Recently, I had to authenticate to Team Foundation Server using an account with greater permissions to perform some administrative tasks. As you may know, this requires entering alternate credentials when you add the server to the list of TFS servers, or when you need to connect to the server. Once you’ve connected once, you aren’t prompted again as the credentials are cached locally.
In the past, to remedy this, you could simply delete the local TFS cache, which is located in the following directory (Windows Vista and onwards):
<system drive>\Users\<your profile>\AppData\Microsoft\Team Foundation
However, in more recent versions this has changed somewhat, and the user’s credentials are no longer linked to the local TFS cache or configuration.
Where are the Credentials?
Good question. After some digging about, it seems that the credentials are now stored in the user’s Credential Manager store within Windows. If you aren’t familiar with this, it was introduced on the more recent versions of Windows, and it lives via the Control Panel, under the following path: Control Panel->User Accounts
Inside this location, you can view all the locally cached credentials, including Windows Credentials:
Note: that it appears that for TFS credentials used by Team Explorer and other applications, the credentials are the ones under “Generic Credentials” not under “Windows Credentials” (in case you have TFS entries in both).
To modify or remove the credentials you use to connect to TFS, simply expand the appropriate entry and click on “Edit”, or to delete the local credentials, click on “Remove”. If you opt to remove the credentials, you’ll be prompted to enter new credentials next time you connect to the specified TFS server.
So that was a little out of the way. When I tested this, I made sure that I’d disconnected from TFS before changing/removing the credential configuration.
It would be nice if Team Explorer linked to the Credentials Manager so we didn’t have to go digging to work this out, wouldn’t it?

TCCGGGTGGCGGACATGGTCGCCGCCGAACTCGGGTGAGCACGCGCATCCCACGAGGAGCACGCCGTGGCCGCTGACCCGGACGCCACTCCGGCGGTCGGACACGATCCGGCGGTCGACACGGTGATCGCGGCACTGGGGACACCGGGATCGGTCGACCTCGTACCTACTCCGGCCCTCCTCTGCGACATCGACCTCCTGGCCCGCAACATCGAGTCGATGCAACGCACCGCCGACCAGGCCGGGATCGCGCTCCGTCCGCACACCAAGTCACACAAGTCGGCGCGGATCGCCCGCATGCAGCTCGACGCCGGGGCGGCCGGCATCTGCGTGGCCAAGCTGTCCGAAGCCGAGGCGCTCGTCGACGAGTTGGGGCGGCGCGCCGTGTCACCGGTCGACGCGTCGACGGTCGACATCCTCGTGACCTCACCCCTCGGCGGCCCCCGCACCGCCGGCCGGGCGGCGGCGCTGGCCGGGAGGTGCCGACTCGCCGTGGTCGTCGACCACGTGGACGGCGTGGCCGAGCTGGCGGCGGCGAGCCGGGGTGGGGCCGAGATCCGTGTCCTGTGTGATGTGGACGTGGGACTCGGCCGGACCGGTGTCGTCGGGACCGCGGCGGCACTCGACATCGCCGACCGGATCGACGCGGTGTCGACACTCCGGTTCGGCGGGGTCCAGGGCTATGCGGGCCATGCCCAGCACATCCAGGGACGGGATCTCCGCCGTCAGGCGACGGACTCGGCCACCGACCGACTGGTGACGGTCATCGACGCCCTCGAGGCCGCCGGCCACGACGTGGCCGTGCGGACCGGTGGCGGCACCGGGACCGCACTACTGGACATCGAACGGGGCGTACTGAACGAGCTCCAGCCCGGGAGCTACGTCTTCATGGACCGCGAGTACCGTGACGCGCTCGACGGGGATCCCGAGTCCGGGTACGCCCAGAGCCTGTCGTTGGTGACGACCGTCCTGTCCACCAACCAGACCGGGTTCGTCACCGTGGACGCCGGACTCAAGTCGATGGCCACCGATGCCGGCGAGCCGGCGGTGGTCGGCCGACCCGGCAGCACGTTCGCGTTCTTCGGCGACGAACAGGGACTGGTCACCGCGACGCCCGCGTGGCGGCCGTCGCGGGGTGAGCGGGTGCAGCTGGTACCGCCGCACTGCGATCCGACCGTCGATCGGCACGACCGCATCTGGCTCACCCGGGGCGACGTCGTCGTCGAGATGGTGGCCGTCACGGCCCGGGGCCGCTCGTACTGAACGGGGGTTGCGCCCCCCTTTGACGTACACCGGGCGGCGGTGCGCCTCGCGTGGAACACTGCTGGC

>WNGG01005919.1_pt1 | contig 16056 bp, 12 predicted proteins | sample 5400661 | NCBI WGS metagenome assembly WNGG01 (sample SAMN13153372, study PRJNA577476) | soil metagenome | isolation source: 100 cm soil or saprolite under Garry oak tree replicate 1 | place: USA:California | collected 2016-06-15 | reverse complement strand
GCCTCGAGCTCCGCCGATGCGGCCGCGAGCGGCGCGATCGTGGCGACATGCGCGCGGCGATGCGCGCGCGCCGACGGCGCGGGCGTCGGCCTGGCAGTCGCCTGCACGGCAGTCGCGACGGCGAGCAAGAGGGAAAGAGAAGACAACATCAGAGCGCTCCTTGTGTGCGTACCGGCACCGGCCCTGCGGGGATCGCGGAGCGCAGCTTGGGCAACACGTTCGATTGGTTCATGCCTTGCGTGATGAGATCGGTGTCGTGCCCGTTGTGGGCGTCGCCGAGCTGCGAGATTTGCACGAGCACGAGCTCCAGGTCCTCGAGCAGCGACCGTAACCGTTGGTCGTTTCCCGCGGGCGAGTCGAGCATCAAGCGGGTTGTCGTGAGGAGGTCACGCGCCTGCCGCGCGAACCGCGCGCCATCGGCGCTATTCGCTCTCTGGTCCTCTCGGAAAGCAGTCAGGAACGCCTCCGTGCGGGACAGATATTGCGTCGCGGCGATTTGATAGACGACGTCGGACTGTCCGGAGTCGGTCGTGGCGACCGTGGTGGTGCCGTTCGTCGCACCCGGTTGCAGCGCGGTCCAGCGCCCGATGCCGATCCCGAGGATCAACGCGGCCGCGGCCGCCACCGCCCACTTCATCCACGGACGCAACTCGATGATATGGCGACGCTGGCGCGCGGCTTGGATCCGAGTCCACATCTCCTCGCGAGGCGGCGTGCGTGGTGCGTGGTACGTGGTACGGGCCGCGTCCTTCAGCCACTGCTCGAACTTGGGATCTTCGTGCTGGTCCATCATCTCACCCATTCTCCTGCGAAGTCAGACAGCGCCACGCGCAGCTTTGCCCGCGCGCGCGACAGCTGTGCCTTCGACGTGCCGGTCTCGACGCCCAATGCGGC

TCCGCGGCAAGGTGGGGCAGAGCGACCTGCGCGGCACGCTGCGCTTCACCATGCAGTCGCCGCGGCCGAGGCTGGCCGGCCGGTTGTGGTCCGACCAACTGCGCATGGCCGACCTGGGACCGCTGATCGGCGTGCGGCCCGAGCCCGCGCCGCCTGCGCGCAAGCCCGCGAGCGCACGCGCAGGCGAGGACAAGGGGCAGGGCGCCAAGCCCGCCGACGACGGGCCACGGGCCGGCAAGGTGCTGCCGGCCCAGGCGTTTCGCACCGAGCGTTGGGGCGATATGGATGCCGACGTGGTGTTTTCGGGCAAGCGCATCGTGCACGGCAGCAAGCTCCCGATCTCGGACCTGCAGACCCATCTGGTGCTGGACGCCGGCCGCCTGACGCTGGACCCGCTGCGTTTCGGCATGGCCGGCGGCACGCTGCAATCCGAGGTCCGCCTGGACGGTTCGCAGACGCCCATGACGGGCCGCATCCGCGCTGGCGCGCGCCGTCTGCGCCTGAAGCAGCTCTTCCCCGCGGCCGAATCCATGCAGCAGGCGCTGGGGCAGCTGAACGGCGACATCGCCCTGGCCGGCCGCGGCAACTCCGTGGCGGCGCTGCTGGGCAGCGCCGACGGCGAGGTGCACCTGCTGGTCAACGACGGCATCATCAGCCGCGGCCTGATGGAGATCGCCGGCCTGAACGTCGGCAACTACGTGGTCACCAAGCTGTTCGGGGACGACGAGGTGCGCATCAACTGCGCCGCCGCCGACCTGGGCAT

It’s been a massive week for Microsoft. We are really in full swing when it comes to the largest release cycle in Microsoft’s history.
It all began on Wednesday at 10 AM PST (Pacific) which is an appallingly wee-hours 3 AM AEST (Australian East). Insomnia had gripped me, so with a glance at the clock, I decided to stumble online. Just on the release time, my machine decided that it had to reboot owing to a security patch.
By the time the damned thing rebooted it was too late – MSDN/TechNet were being pummelled by eager subscribers all intent on downloading the RTM ISOs. I simply couldn’t get launch an Akamai download.
In the end I had to wait until yesterday afternoon, when the queue had died down. There is quite a lot to digest, including the dark horse, Team Foundation Server 2012. Word on the grapevine is that Windows Server 2012 will also go RTM shortly as well.
There are quite a number of considerations confronting the subscriber – platform (x86 or x64), locale (US or UK English?), license (Retail, VL, MSDN) and flavour (Win 8 or Win 8 Enterprise, Visual Studio Ultimate/Professional or Premium?). As one friend put it to me: “What’s the difference?”
For a good look at the differences, here are some helpful links:
Noting that Windows 8 Enterprise has the features of Windows Pro but has extra support for large organizations.
There are also quite a few additional installation packages to compliment Visual Studio 2012 including the Test Agents (which I’ve mentioned in previous articles to do with establishing load testing), Intellitrace Collector, Remote Tools and the ever handy TFS Everywhere.
Once Windows Server 2012 joins the fray, we will have a very busy period indeed. Much to write about, so little time. You’ll also hear from me (with no undue level of verbosity) as I blog live from Microsoft Australia’s annual tech-fest, TechEd 2012 which is on the Gold Coast this year.
Enjoy the new releases and check back here for more, as I begin my long journey diving into the latest tech.